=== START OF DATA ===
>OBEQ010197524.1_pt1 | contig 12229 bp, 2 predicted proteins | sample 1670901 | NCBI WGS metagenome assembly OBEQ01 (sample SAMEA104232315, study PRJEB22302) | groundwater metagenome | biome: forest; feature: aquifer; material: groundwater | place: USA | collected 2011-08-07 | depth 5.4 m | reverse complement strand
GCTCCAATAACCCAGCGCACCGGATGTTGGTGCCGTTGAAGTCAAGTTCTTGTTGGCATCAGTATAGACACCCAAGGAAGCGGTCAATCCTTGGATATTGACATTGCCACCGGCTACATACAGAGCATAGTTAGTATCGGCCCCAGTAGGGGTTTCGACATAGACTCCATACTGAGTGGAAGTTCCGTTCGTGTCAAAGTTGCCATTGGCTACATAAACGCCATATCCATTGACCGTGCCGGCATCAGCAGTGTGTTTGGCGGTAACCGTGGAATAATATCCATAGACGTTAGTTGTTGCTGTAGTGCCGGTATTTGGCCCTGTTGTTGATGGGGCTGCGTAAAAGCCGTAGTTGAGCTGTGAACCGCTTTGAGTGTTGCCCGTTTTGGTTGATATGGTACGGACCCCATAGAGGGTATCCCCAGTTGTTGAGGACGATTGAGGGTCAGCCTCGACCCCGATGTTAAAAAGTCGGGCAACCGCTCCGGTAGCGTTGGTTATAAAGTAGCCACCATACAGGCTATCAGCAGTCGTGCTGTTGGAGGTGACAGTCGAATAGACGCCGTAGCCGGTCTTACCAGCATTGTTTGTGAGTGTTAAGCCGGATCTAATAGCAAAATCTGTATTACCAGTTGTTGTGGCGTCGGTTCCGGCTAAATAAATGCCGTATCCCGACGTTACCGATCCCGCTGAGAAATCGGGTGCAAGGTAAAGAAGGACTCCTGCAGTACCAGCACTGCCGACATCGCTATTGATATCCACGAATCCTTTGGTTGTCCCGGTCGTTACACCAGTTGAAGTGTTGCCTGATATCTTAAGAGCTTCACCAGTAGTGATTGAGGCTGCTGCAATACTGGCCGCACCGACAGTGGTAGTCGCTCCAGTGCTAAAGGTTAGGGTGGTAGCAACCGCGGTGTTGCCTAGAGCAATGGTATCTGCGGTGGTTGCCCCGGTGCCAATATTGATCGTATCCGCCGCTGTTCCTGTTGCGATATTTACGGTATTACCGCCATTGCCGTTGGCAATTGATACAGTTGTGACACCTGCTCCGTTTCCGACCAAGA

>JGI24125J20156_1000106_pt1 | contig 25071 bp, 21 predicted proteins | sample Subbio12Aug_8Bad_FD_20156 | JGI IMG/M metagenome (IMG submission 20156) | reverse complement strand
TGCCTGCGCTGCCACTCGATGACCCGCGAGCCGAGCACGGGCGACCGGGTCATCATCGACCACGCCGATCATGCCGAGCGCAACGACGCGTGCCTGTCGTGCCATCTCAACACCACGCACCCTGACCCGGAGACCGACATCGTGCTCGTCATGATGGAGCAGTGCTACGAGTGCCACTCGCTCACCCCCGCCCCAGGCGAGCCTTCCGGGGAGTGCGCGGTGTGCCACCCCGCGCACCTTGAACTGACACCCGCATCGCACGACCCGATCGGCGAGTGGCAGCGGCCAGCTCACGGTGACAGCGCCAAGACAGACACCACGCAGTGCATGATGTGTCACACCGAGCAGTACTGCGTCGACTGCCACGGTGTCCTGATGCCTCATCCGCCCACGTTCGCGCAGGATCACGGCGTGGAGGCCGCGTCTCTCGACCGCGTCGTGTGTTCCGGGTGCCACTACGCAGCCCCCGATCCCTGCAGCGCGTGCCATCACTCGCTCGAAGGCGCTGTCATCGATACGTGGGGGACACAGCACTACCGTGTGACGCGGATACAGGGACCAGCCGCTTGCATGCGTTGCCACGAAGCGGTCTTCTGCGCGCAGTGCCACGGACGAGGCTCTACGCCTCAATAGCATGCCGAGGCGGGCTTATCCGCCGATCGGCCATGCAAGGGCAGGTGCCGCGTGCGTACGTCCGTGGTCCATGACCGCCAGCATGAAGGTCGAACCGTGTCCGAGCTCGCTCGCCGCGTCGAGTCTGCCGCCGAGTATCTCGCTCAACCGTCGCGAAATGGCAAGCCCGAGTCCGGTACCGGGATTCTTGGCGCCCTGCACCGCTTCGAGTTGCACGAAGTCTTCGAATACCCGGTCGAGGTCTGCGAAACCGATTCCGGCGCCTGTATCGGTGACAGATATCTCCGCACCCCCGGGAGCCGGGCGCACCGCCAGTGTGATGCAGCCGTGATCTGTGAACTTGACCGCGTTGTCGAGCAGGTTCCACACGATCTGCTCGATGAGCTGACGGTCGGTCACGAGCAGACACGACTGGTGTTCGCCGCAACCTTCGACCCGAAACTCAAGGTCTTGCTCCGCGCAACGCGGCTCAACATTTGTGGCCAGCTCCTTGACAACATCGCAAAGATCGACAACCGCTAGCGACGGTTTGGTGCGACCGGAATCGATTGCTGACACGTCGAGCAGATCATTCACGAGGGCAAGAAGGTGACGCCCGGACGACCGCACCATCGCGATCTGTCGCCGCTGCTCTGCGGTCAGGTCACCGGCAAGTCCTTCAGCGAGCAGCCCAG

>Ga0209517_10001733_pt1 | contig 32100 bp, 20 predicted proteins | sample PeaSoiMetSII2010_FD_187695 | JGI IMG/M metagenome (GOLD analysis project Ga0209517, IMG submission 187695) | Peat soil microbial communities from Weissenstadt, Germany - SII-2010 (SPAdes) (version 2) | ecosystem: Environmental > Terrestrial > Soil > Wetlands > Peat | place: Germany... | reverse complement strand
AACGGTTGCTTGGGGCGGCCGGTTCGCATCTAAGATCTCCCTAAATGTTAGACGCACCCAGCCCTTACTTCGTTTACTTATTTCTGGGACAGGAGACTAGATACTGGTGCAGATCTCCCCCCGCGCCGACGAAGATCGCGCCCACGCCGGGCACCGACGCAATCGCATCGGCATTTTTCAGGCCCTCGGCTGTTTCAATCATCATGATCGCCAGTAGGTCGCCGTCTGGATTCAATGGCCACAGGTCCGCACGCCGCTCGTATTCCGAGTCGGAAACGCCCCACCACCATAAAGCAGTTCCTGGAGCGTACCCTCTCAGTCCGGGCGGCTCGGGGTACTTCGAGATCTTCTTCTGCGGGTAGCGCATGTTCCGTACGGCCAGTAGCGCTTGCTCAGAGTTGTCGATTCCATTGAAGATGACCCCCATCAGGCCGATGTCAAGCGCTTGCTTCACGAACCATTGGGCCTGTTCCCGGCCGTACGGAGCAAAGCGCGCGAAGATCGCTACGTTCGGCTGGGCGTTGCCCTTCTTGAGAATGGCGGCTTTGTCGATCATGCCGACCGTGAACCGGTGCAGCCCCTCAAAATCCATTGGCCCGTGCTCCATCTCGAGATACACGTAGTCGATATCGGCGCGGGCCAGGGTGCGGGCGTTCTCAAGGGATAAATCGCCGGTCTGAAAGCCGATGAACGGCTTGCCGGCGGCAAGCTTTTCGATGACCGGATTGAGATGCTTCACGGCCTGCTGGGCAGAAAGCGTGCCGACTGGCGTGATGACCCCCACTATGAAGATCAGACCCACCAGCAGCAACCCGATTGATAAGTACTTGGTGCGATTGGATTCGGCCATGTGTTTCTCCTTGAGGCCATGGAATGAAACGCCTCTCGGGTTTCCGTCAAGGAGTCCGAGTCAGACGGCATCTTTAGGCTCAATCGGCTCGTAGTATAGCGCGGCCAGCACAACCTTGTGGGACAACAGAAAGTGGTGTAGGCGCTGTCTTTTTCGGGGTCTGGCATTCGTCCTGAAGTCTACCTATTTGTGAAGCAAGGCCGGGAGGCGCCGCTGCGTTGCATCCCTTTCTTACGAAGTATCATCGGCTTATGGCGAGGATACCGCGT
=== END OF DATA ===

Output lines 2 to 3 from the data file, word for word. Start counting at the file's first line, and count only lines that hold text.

GCTCCAATAACCCAGCGCACCGGATGTTGGTGCCGTTGAAGTCAAGTTCTTGTTGGCATCAGTATAGACACCCAAGGAAGCGGTCAATCCTTGGATATTGACATTGCCACCGGCTACATACAGAGCATAGTTAGTATCGGCCCCAGTAGGGGTTTCGACATAGACTCCATACTGAGTGGAAGTTCCGTTCGTGTCAAAGTTGCCATTGGCTACATAAACGCCATATCCATTGACCGTGCCGGCATCAGCAGTGTGTTTGGCGGTAACCGTGGAATAATATCCATAGACGTTAGTTGTTGCTGTAGTGCCGGTATTTGGCCCTGTTGTTGATGGGGCTGCGTAAAAGCCGTAGTTGAGCTGTGAACCGCTTTGAGTGTTGCCCGTTTTGGTTGATATGGTACGGACCCCATAGAGGGTATCCCCAGTTGTTGAGGACGATTGAGGGTCAGCCTCGACCCCGATGTTAAAAAGTCGGGCAACCGCTCCGGTAGCGTTGGTTATAAAGTAGCCACCATACAGGCTATCAGCAGTCGTGCTGTTGGAGGTGACAGTCGAATAGACGCCGTAGCCGGTCTTACCAGCATTGTTTGTGAGTGTTAAGCCGGATCTAATAGCAAAATCTGTATTACCAGTTGTTGTGGCGTCGGTTCCGGCTAAATAAATGCCGTATCCCGACGTTACCGATCCCGCTGAGAAATCGGGTGCAAGGTAAAGAAGGACTCCTGCAGTACCAGCACTGCCGACATCGCTATTGATATCCACGAATCCTTTGGTTGTCCCGGTCGTTACACCAGTTGAAGTGTTGCCTGATATCTTAAGAGCTTCACCAGTAGTGATTGAGGCTGCTGCAATACTGGCCGCACCGACAGTGGTAGTCGCTCCAGTGCTAAAGGTTAGGGTGGTAGCAACCGCGGTGTTGCCTAGAGCAATGGTATCTGCGGTGGTTGCCCCGGTGCCAATATTGATCGTATCCGCCGCTGTTCCTGTTGCGATATTTACGGTATTACCGCCATTGCCGTTGGCAATTGATACAGTTGTGACACCTGCTCCGTTTCCGACCAAGA

>JGI24125J20156_1000106_pt1 | contig 25071 bp, 21 predicted proteins | sample Subbio12Aug_8Bad_FD_20156 | JGI IMG/M metagenome (IMG submission 20156) | reverse complement strand